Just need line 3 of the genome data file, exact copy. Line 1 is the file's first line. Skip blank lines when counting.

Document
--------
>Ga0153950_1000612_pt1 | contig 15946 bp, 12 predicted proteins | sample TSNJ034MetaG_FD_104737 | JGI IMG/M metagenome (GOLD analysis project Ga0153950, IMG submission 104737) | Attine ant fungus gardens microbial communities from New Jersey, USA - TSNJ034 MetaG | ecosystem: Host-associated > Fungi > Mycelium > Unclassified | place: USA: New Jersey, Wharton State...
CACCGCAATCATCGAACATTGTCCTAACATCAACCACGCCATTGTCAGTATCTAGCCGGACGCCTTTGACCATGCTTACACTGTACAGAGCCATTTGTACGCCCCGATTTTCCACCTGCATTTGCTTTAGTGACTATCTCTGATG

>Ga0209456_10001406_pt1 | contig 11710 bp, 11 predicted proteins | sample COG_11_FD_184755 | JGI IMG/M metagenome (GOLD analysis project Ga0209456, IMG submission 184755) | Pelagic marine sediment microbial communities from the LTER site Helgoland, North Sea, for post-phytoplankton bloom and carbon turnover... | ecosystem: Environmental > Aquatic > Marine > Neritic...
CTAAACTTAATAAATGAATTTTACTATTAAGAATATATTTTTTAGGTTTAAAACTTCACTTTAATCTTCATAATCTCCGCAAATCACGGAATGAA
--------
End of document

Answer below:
>Ga0209456_10001406_pt1 | contig 11710 bp, 11 predicted proteins | sample COG_11_FD_184755 | JGI IMG/M metagenome (GOLD analysis project Ga0209456, IMG submission 184755) | Pelagic marine sediment microbial communities from the LTER site Helgoland, North Sea, for post-phytoplankton bloom and carbon turnover... | ecosystem: Environmental > Aquatic > Marine > Neritic...